Her Twenty-Fifth Letter to Kate


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Dearest Kate.

You ask whether my lot has improved since that dinner at the Thurstons. I am afraid it has only gotten worse.

I dropped your previous letter in the post-office box on Monday morning, and Miss Thurston and Miss Dell came to the Office on Monday afternoon. Ostensibly for tea, each with a picnic basket under her arm, but we all three knew why they were really there. Veritable steel under their smiles.

Blessedly, Mr. Ridgetop stepped out partway through this torturous interval. Miss Dell, with her dark eyes very large and serious, relieved Miss Thurston in taking the offensive, but when the same arguments did not produce the effect she desired, she disarmed me by asking whether or not I was happy in Kingstowne.

My uncertainty plainly showed, although I answered in the positive. Miss Dell tossed her head, and said that I should not be happy unless I determined to like the place instead of looking down upon it – that she saw in me a person determined always to be reserved and unsatisfied – and that I could begin doing better, by having more care for my acquaintances. Otherwise, I had no real business staying, and should do better giving the Office up to someone else.

With that assault they left, taking the last of the crumpets with them.

I believe I was still in shock, Kate, when Mr. Ridgetop returned on the heels of the ladies’ departure. When he asked me what “that” had been all about, words slipped out rather in spite of me. I told him that I had the prospect of going to the County Authority in Taybridge the very next day, in order to argue in favour of digging more wells. I had intended to wait until I could bring other development projects as well – but it seemed people thought that unwise – although I had also intended to prepare myself better, in general… I said a number of things, all of them confused.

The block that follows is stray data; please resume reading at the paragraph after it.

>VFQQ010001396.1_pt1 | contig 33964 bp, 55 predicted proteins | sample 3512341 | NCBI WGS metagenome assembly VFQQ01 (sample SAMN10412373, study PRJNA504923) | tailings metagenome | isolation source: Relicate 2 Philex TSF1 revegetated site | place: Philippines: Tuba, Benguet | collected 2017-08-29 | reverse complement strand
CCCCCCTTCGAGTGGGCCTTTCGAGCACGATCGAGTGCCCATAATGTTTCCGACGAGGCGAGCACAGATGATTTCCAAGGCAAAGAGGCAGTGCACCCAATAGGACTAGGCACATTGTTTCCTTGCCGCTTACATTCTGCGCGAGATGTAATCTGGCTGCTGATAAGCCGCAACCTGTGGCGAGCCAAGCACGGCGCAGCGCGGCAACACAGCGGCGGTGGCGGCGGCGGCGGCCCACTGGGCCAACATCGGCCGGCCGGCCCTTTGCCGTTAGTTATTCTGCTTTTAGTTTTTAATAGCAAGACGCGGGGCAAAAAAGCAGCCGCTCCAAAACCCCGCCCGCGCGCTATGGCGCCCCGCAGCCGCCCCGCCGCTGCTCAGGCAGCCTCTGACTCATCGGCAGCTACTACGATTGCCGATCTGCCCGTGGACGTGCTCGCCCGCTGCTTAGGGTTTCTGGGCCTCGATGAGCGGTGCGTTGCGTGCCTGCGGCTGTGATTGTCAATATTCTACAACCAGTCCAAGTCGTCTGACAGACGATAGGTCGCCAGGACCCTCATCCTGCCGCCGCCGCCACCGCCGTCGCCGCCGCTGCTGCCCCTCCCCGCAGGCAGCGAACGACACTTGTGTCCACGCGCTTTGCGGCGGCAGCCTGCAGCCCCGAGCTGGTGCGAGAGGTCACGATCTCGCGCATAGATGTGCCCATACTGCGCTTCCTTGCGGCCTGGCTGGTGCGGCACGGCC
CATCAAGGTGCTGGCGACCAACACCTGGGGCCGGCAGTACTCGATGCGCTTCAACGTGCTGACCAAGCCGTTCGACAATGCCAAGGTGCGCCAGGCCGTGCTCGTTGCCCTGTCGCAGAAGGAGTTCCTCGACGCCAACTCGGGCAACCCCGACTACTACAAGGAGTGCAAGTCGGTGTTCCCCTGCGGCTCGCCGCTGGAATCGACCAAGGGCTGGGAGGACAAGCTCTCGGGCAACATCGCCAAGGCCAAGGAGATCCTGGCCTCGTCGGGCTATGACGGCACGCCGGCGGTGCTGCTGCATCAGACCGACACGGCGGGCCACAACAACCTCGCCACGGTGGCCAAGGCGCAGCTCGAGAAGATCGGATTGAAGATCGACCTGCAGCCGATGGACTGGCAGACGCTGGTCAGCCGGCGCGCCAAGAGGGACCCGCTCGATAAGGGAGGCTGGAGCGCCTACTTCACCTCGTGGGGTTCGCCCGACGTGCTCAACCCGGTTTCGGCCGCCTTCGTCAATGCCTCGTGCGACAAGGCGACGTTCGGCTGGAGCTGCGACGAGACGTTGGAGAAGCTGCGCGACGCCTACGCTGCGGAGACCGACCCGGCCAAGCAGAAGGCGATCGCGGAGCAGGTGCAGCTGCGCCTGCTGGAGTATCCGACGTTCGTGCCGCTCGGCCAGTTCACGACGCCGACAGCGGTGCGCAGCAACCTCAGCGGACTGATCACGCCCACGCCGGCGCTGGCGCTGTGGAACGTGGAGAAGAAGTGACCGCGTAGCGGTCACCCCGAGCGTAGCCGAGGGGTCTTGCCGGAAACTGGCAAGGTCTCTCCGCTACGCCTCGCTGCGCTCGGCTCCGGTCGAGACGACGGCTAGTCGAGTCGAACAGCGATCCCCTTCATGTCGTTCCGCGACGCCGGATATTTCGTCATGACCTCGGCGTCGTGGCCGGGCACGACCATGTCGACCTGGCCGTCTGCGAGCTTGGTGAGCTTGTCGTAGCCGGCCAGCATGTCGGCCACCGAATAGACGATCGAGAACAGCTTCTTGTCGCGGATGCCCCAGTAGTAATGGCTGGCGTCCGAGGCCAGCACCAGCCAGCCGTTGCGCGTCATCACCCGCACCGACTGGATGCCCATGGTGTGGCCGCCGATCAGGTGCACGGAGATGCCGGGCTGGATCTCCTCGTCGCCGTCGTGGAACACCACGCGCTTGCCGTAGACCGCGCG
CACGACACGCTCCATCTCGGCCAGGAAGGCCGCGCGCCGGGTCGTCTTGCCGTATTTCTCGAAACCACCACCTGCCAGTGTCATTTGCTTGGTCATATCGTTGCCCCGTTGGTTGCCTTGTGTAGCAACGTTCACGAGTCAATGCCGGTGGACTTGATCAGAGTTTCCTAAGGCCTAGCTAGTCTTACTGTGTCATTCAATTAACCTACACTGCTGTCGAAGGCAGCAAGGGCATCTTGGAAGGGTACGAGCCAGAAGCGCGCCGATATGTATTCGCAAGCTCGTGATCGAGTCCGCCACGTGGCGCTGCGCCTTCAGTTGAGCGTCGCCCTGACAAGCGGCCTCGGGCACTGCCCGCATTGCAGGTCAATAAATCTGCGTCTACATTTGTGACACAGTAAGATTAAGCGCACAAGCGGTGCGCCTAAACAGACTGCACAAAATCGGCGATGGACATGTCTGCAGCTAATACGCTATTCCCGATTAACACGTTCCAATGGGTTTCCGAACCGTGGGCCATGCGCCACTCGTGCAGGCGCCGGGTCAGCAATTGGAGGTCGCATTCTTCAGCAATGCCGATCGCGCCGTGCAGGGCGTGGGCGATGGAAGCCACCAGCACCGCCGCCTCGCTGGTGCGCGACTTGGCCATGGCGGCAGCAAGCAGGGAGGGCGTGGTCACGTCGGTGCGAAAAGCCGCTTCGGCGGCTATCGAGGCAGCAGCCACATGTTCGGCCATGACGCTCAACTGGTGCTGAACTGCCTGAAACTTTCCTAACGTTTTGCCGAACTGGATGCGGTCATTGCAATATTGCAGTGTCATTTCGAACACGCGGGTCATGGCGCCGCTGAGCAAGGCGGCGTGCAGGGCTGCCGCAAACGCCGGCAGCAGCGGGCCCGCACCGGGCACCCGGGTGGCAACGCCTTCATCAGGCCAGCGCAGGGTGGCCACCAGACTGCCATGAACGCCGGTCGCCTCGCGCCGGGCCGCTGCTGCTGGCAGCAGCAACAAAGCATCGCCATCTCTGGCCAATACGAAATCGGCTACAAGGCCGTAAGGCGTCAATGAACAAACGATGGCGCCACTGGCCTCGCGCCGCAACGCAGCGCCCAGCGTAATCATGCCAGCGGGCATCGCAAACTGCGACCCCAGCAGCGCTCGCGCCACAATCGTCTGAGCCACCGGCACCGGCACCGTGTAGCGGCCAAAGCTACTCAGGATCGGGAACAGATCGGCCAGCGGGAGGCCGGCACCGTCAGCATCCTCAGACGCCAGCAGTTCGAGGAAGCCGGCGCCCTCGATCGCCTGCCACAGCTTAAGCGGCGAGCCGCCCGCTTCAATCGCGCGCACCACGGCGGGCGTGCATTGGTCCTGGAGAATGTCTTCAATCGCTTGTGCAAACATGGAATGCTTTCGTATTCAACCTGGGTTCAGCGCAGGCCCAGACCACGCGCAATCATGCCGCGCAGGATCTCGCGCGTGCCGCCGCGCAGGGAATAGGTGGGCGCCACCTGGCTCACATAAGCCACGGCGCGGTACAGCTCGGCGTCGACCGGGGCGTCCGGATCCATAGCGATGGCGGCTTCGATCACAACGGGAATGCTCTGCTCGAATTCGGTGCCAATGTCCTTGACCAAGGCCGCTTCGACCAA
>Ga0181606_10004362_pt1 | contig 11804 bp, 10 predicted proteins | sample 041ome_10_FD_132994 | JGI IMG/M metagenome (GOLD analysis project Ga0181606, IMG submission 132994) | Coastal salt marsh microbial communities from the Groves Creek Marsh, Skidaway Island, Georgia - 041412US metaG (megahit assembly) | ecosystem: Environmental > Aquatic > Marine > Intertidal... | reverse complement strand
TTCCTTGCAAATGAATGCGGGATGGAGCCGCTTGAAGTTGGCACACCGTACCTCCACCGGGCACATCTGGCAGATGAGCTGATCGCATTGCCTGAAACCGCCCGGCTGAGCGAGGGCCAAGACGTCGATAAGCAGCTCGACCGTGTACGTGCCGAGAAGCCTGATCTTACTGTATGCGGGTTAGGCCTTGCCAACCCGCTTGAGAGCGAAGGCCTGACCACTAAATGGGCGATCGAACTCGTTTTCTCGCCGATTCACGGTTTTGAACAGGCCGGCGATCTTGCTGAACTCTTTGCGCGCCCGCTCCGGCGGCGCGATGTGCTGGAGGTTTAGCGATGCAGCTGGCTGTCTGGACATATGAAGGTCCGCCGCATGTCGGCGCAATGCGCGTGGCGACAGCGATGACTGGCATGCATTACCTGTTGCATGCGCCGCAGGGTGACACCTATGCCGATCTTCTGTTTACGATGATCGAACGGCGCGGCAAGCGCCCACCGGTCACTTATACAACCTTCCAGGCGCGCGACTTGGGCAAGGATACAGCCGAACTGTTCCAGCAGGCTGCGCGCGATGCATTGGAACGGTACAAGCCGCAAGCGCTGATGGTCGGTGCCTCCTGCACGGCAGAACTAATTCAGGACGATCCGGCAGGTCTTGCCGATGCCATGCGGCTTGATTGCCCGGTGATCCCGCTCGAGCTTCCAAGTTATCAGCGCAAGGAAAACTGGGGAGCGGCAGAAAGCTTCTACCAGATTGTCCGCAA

Mr. Ridgetop just looked at me, and finally said, “I suppose its no surprise, with all the dances and teas those ranchers have been giving you.”

Perhaps a ten second delay, it was, before I took his meaning and felt myself go red from tip to toe. It was most unjust – I had not even decided to go – and even if I were to go, why should he insinuate such a thing?

I turned around, back to my desk, and I heard Mr. Ridgetop sit down as well, and his pen began scratching away. But I could not read a single word. I took a handful of papers at random and now I am home, with the cabin door barred although it is broad daylight, still unable to read and mostly just dreaming of other ways I could block out the world.

Your unfortunate,

Georgia

P.S. I have been through my accounts and I have enough to buy my passage back to England and return with some savings to show for myself. But England means Edward, and Edward has not written. How small I am, Kate, and yet I have something humiliating awaiting me on two separate landmasses.

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